4. Connect Your Brand to Your Profile

If you want to get new clients and work on LinkedIn, put yourself as the main contact point and keep yourself reliable. If this means putting your name and profile on the page so that people know who to follow up with, do that.

If you want to remain a bit anonymous, at least connect your profile so that LinkedIn knows, and be sure to check your messages and inbox frequently. Regardless, the goal is to make your brand feel authentic and accountable; no one wants to deal with a mysterious brand of unknown origins. (At least not in this video industry.)

5. Reach out to Your Network

At the end of the day, your company or brand’s network is only going to be as good as your own. If you’re launching your business, don’t hesitate or hide the fact that it’s your project. Reach out to your friends, family, and all of your work colleagues and contemporaries.

Consider making a grand, sweeping public post to get things started highlighting your new venture and outlining what your brand is and what you plan to do with it. (Bonus tip: always have a call to action imploring people to reach out in a specific way or for a particular need.)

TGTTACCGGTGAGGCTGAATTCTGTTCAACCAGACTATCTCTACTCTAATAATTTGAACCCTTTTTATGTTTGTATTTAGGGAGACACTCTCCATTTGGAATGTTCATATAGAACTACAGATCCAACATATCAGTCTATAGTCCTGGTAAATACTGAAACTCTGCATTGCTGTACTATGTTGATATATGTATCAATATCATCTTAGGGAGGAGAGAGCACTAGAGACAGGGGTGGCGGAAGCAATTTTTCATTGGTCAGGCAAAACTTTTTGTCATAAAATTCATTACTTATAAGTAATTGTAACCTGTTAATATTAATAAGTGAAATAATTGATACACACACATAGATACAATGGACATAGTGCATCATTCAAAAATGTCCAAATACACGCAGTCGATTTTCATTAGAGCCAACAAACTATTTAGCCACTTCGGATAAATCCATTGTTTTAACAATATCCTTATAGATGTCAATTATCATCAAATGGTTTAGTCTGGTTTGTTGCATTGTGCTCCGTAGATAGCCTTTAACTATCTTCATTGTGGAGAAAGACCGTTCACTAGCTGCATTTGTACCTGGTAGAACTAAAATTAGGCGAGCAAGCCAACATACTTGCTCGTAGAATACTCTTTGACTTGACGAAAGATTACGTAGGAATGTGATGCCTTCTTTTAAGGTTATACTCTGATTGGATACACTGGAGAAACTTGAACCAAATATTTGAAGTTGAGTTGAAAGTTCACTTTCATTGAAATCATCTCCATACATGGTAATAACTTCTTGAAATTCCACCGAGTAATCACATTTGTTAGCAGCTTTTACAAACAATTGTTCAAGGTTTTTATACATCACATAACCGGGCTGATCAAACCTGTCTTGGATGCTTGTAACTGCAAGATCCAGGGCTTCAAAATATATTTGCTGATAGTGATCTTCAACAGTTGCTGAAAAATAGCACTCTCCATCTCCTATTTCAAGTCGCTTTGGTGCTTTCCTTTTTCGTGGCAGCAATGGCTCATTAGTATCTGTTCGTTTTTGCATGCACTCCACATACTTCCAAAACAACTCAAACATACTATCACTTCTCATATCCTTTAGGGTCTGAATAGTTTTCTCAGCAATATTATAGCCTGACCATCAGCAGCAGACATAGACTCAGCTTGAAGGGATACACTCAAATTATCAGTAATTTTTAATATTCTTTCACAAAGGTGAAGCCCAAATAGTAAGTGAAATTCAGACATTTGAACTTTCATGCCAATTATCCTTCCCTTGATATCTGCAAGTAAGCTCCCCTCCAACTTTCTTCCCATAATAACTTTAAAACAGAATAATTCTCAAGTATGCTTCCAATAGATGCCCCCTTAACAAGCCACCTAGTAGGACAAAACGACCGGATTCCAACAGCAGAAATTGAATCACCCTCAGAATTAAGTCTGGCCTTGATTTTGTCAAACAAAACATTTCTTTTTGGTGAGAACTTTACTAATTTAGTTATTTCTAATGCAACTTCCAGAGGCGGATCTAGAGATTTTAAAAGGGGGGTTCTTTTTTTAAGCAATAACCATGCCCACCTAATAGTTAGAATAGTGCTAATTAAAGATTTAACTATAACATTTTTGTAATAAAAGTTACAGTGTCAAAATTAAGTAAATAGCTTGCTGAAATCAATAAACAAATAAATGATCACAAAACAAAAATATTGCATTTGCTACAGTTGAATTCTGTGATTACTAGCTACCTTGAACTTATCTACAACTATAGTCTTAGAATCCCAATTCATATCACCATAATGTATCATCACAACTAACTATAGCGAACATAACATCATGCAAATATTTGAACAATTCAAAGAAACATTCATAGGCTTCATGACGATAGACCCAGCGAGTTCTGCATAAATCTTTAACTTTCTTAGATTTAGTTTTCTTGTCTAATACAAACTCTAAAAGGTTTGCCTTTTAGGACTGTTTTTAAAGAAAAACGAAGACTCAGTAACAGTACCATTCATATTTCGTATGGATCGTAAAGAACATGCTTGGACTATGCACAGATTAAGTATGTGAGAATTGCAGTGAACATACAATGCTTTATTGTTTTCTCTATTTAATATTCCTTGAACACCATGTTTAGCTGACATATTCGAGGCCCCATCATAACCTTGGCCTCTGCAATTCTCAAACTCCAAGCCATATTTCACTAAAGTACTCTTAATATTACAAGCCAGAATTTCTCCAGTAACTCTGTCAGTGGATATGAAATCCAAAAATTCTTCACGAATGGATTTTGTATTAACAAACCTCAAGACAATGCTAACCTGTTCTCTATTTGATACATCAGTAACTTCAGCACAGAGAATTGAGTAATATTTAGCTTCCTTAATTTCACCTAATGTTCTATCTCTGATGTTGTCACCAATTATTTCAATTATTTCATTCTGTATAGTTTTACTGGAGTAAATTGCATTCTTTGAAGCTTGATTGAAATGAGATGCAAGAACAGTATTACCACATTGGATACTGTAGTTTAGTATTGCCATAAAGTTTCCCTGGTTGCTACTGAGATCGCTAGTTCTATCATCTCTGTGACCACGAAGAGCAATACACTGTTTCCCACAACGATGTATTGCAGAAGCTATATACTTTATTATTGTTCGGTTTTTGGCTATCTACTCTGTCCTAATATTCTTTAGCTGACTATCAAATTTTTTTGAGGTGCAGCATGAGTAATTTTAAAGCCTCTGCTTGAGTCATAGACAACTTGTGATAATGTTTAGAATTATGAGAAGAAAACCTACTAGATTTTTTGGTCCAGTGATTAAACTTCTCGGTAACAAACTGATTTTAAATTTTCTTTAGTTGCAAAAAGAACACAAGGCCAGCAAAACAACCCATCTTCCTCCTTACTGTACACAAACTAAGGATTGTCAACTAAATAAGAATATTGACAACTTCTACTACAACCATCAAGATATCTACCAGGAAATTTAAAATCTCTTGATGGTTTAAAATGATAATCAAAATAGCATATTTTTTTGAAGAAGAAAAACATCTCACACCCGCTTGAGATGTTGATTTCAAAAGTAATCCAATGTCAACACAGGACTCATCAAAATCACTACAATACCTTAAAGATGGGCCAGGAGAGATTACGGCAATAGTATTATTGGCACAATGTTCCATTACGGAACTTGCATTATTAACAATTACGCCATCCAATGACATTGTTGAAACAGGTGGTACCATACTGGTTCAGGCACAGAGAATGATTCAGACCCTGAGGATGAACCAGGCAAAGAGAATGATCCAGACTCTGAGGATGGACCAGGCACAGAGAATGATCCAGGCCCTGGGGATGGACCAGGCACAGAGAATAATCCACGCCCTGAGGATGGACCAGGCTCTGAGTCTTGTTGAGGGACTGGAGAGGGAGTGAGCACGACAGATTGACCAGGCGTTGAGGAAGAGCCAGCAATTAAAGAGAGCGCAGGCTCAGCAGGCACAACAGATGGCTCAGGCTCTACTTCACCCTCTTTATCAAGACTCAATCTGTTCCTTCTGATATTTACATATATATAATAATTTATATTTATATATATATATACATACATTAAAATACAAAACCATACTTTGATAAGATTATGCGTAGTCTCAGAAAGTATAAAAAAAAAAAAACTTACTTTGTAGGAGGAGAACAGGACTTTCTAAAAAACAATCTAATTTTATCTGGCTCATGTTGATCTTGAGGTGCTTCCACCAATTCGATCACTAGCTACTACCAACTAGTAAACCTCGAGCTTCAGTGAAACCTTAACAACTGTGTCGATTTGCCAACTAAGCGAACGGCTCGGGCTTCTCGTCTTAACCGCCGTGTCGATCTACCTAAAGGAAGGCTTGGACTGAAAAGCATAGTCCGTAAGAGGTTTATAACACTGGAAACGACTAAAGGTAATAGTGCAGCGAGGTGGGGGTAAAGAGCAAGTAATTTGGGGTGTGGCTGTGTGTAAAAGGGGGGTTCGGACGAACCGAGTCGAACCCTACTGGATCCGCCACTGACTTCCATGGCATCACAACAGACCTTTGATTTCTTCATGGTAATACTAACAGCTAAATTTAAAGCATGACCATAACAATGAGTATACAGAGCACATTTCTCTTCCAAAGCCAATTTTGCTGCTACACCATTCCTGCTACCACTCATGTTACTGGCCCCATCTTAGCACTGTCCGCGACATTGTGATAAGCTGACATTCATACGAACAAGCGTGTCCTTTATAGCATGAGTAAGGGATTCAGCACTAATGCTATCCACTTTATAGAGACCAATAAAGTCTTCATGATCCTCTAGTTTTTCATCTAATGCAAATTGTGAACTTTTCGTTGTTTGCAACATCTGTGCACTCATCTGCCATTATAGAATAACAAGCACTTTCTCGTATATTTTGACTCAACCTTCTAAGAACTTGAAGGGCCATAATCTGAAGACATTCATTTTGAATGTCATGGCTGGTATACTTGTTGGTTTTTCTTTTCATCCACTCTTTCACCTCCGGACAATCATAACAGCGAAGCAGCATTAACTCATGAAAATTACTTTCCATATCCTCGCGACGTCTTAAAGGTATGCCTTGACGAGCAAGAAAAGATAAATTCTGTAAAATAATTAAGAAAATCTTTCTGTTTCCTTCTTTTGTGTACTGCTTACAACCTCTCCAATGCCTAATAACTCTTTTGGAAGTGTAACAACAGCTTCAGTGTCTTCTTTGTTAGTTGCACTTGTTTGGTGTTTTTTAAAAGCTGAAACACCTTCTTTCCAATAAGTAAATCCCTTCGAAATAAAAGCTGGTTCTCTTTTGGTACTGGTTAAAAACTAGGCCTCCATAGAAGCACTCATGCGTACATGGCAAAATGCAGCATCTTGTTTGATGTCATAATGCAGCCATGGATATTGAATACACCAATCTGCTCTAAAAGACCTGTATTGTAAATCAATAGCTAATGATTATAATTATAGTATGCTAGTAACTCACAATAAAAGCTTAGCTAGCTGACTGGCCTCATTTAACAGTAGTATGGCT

6. Establish Yourself as a Subject Matter Expert

For many starting in film and video, the urge might be to cast your net as wide as possible regarding what types of projects and work you can handle. From there, the name of the game is building you and your company’s brand overall. This means establishing yourself as a subject matter in your relevant field.

Image via Grusho Anna.

However, in my experience, the more niche and specific you can be about your strengths and skills, the better. No one reaches out to a video editing company because they’re the most open-ended; they reach out because they know company can do a particular project better than anyone else.

Finally, the best advice for building your company’s page, your page, or just succeeding in the film and video industry is to simply put yourself out there and stay active in your relevant communities. Yes, this even means more than just posting online.

Put yourself out there in your local film scene. Go to networking events, make connections, help out friends on their film projects, and ultimately grow a base in the real world. That being said, it helps your cause to double your efforts online.

Consider joining different discussion groups, LinkedIn communities, or even a Discord server to stay in touch with friends and colleagues. If you have a new project to show off, post it online and tell people how it was a success. There’s never such a thing as too much exposure to your community and friends.

Cover image via maradon 333.

Hopefully, these tips and tricks for business development have been helpful to you. If you’d like to read more articles on growing your brand and getting new clients, check out these additional resources below.